Management of the difficult airway remains a complex problem for anesthesiologists, although a number of approaches have been described. Fiberoptic intubation remains one of the more successful and frequently utilized methods to access the difficult airway, but this approach presents a number of challenges as well. These include the presence of blood and secretions in the nasal and pharyngeal airways, edema from transoral attempts, or anatomic distortion from radiation and prior surgery, all of which obscure the endoscopic view.
A variety of maneuvers can address these challenges in the perioperative or emergency settings, but often are not optimal. These include the use of the jaw thrust, an Ovassapian transoral airway, or the laryngeal-mask airway (LMA). However, each of these is suboptimal, particularly in patients with altered anatomy or Mallampati class IV airways. Transnasal fiberoptic intubation (TFOI) can be advantageous by circumventing the oral airway, but visualization of the laryngeal airway may also be obscured due to prolapse of the tongue base or pharyngeal walls.1
In this report, we describe the utilization of a practical and cost-effective adjunct to transnasal fiberoptic intubation in the difficult airway that can be universally implemented by anesthesiologists and otolaryngologists. The simple adaptation of a nasopharyngeal trumpet to serve as a direct conduit to the laryngeal airway for facilitating fiberoptic intubation is described.
MATERIALS AND METHODS
Ten patients underwent transnasal fiberoptic intubation for the perioperative anesthetic management of the airway. One representative case is presented. In all cases, a 36 French nasopharyngeal trumpet (NT) was longitudinally incised along its entire length with a scalpel, lubricated with 2% lidocaine HCl jelly (Fig. 1) and utilized for fiberoptic guidance. The nose was treated with phenylephrine HCl 0.5% prior to a traumatic placement of the largest NT airway tolerated, which then facilitated guidance of the endoscope and endotracheal tube into the larynx for successful intubation in all cases.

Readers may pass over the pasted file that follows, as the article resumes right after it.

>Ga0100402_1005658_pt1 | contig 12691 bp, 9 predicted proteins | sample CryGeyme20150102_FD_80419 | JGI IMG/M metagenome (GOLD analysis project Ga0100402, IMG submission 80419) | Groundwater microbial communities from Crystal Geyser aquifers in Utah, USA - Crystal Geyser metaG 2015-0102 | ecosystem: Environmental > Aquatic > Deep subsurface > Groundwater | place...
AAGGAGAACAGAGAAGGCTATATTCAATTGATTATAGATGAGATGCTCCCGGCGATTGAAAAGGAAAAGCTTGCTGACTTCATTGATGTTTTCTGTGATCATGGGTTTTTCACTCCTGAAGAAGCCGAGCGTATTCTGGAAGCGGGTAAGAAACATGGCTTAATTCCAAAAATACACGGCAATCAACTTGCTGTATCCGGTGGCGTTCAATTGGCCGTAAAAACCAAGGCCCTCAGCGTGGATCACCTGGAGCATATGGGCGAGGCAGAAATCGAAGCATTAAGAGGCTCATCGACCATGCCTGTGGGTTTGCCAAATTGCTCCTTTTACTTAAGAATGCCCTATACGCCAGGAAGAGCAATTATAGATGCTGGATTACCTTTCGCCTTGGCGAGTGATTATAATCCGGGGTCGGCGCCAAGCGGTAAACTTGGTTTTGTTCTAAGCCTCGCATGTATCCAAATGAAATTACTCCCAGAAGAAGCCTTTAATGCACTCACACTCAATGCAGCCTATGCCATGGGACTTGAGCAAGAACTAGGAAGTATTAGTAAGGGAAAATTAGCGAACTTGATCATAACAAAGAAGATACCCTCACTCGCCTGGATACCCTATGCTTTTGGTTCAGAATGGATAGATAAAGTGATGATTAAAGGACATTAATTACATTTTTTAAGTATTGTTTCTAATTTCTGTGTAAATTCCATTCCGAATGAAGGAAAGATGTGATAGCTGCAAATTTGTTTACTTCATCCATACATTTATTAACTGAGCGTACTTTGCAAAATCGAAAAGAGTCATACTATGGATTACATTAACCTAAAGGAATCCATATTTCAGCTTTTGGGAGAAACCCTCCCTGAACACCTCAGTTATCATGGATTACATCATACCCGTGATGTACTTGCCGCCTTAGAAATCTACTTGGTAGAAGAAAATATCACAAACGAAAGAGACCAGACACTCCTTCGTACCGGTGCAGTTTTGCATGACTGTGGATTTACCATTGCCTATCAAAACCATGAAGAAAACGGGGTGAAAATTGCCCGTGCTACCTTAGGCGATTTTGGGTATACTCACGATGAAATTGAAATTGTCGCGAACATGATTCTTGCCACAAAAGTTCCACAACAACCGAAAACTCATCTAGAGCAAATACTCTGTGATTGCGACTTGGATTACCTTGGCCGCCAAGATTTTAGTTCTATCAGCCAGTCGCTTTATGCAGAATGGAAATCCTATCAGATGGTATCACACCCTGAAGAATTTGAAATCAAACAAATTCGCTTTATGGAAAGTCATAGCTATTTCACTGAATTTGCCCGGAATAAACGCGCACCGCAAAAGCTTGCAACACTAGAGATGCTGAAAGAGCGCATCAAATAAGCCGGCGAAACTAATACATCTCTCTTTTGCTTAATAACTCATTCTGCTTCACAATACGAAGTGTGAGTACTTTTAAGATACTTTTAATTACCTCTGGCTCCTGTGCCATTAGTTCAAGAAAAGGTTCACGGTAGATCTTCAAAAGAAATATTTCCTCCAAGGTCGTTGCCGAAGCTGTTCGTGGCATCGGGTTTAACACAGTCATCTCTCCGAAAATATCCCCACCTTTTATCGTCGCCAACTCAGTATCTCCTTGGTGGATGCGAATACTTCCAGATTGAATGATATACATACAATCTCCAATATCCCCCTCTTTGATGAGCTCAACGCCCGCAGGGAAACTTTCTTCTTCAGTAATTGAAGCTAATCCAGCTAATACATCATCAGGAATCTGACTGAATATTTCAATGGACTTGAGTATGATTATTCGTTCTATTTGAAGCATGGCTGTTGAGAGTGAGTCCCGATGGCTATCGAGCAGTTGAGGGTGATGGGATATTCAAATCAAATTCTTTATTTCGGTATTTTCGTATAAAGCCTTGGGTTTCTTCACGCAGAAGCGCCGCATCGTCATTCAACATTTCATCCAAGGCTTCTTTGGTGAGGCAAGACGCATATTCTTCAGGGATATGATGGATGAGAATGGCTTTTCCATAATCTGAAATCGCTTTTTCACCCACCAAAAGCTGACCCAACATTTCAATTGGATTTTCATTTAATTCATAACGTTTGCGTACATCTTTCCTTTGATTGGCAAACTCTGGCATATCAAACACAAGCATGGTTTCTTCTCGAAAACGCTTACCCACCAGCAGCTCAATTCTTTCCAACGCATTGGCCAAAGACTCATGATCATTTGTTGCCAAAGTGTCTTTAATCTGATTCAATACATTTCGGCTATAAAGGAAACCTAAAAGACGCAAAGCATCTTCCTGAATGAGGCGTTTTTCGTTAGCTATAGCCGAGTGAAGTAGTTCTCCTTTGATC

A 57-year-old male with a history of obstructive sleep apnea, morbid obesity, and an advanced cancer of the head and neck with extensive neck metastases presented for surgical management of his disease. Examination of the airway revealed a Mallampati class IV airway, oral aperture <3cm, and a limited neck extension; all three are clinical factors that are known to be associated with a difficult airway.2 The patient had previous head and neck surgery in which multiple transoral and transnasal techniques were implemented by several experienced anesthesiologists, with limited success.